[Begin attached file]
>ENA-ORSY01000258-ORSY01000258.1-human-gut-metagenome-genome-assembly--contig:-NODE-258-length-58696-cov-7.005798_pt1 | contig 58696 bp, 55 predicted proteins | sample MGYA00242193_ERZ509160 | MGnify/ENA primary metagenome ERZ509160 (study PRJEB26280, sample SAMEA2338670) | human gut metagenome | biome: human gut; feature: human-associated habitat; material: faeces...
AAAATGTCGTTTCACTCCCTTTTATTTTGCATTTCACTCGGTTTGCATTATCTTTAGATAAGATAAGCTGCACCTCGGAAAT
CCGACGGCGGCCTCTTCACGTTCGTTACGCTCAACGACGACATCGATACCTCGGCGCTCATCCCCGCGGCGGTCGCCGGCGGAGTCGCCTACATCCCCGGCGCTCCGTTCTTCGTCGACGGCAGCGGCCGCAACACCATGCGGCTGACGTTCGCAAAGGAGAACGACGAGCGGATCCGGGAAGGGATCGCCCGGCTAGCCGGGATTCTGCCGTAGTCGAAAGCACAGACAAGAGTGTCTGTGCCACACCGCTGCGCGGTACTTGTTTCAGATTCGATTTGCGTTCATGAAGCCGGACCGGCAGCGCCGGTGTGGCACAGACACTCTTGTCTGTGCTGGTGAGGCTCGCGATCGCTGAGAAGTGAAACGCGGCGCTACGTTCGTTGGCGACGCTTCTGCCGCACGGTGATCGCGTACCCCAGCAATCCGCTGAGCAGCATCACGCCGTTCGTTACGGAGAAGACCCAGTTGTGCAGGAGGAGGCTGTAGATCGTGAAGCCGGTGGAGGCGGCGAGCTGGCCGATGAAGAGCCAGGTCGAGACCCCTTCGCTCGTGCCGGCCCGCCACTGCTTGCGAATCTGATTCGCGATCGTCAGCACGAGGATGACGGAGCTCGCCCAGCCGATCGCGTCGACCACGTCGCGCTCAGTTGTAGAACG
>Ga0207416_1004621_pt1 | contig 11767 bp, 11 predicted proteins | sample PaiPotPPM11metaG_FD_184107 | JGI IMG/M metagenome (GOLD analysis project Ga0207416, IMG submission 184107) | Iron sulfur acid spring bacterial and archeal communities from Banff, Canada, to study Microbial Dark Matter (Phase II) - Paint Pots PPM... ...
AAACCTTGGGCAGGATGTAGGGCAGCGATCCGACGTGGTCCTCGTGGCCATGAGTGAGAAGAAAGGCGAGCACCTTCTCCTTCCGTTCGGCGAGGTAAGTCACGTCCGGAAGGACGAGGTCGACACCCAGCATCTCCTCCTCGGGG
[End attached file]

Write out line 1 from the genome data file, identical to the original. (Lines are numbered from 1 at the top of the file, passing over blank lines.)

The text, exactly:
>ENA-ORSY01000258-ORSY01000258.1-human-gut-metagenome-genome-assembly--contig:-NODE-258-length-58696-cov-7.005798_pt1 | contig 58696 bp, 55 predicted proteins | sample MGYA00242193_ERZ509160 | MGnify/ENA primary metagenome ERZ509160 (study PRJEB26280, sample SAMEA2338670) | human gut metagenome | biome: human gut; feature: human-associated habitat; material: faeces...